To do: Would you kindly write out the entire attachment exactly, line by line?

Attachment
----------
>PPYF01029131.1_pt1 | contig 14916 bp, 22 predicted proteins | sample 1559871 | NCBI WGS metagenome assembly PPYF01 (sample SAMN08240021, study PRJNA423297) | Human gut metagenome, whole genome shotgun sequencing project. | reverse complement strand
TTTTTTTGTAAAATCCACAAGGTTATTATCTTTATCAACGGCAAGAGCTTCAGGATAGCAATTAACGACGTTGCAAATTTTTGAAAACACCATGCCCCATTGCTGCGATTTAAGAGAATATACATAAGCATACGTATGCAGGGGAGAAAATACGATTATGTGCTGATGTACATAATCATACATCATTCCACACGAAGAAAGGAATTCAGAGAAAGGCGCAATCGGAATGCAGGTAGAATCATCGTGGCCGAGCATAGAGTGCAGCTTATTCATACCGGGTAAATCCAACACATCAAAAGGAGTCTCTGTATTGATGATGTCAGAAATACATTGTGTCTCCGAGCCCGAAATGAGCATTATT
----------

>PPYF01029131.1_pt1 | contig 14916 bp, 22 predicted proteins | sample 1559871 | NCBI WGS metagenome assembly PPYF01 (sample SAMN08240021, study PRJNA423297) | Human gut metagenome, whole genome shotgun sequencing project. | reverse complement strand
TTTTTTTGTAAAATCCACAAGGTTATTATCTTTATCAACGGCAAGAGCTTCAGGATAGCAATTAACGACGTTGCAAATTTTTGAAAACACCATGCCCCATTGCTGCGATTTAAGAGAATATACATAAGCATACGTATGCAGGGGAGAAAATACGATTATGTGCTGATGTACATAATCATACATCATTCCACACGAAGAAAGGAATTCAGAGAAAGGCGCAATCGGAATGCAGGTAGAATCATCGTGGCCGAGCATAGAGTGCAGCTTATTCATACCGGGTAAATCCAACACATCAAAAGGAGTCTCTGTATTGATGATGTCAGAAATACATTGTGTCTCCGAGCCCGAAATGAGCATTATT